The farmers' market in Roanoke, Va., where I grew up, has been in continuous operation since 1882 - which shows that fresh-from-the-grower produce has long been popular with city dwellers (see story, right).
By the 1970s, though, the area where the market was located had declined. It wasn't a place anyone wanted to be after dark. Farmers continued to make the trek to town with pickup trucks loaded with onions and lettuce, plums and watermelons, and savvy shoppers still showed up to take home all they offered. But some wondered if the market would survive.
Still, many residents felt it was too important to the community to be allowed to fade away. The market was considered "the heart of downtown," says Chris Hancock, its current manager.
In the 1980s, a renaissance began. Center in the Square - a building housing art, history, and science museums, as well as professional theater, dance, and opera - was built in Market Square.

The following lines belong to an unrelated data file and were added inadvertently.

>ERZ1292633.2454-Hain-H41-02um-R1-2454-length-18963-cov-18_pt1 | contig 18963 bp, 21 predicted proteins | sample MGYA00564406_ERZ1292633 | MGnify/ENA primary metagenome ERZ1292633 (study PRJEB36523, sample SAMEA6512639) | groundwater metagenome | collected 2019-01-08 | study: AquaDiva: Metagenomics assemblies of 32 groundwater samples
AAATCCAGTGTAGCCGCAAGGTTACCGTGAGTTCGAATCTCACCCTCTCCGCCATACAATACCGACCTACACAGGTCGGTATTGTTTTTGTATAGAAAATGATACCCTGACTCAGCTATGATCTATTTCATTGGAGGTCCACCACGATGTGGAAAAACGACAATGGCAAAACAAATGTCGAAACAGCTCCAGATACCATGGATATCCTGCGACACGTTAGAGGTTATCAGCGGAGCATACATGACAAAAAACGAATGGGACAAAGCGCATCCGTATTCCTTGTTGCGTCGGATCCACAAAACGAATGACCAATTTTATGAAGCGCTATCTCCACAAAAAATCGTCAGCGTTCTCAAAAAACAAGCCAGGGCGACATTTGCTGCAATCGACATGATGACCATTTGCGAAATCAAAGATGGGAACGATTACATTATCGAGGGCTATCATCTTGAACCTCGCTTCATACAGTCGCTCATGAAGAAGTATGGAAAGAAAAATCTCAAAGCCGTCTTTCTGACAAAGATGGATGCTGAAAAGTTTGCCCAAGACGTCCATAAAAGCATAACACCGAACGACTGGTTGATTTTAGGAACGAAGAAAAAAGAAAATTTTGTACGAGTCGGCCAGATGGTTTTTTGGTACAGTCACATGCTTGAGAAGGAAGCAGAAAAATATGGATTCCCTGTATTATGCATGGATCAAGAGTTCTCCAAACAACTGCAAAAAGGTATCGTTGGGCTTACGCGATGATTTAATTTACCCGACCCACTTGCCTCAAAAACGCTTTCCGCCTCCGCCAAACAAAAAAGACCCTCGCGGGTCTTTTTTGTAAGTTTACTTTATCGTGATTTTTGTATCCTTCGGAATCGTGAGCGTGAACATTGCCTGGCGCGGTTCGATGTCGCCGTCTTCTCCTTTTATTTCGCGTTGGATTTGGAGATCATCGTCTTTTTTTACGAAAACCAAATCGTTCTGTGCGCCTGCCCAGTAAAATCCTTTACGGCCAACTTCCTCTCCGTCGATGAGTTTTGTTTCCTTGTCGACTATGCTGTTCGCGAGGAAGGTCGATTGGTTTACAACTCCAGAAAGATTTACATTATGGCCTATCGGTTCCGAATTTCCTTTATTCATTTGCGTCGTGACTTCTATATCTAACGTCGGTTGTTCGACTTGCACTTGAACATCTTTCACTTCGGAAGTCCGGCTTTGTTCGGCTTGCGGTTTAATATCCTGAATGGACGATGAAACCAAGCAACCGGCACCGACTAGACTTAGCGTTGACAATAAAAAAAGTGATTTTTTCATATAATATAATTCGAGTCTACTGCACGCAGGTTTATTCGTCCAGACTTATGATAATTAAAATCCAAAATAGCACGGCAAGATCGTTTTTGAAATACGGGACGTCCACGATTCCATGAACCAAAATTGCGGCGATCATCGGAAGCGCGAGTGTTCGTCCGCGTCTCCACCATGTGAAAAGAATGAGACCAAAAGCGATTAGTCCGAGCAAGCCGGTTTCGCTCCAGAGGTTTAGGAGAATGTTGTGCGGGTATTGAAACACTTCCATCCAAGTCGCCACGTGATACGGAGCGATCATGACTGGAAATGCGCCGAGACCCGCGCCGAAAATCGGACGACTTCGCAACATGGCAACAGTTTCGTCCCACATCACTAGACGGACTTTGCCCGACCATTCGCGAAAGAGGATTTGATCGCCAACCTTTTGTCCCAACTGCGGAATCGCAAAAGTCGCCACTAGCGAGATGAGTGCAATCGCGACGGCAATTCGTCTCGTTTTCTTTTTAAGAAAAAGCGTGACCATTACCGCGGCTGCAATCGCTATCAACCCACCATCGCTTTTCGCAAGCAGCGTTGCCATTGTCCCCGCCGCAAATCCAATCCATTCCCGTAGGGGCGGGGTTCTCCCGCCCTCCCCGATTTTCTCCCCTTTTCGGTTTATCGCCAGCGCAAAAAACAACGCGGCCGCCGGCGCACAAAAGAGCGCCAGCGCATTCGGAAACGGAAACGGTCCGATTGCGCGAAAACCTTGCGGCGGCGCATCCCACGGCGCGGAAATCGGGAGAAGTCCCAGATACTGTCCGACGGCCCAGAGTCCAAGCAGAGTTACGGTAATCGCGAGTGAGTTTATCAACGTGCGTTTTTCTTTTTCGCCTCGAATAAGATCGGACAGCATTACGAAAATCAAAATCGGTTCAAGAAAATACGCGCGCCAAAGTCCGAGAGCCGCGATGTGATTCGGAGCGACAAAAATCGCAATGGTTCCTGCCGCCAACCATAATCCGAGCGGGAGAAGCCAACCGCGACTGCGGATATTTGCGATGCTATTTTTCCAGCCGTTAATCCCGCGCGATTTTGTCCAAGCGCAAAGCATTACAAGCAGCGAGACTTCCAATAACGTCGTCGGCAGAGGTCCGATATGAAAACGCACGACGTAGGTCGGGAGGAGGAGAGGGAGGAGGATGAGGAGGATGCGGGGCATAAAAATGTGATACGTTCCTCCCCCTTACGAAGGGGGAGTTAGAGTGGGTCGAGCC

Soon the area became trendy - vegetarian cafes, art galleries, boutiques. It was quite a contrast - overalled farmers, still wearing muddy boots, and an influx of what one observer called people with Jell-O-colored hair.
But somehow, it worked. The Roanoke City Farmers' Market, which celebrates its 120th anniversary next year, has become a drawing card for out-of-towners as well as for Roanokers, says Mr. Hancock. "It's safe, it's vibrant. It's a seven-days-a-week destination for tourists and locals."
That's good news. And it clearly illustrates that a farmers' market isn't just about food; it provides a sense of community and connection that people want and need.
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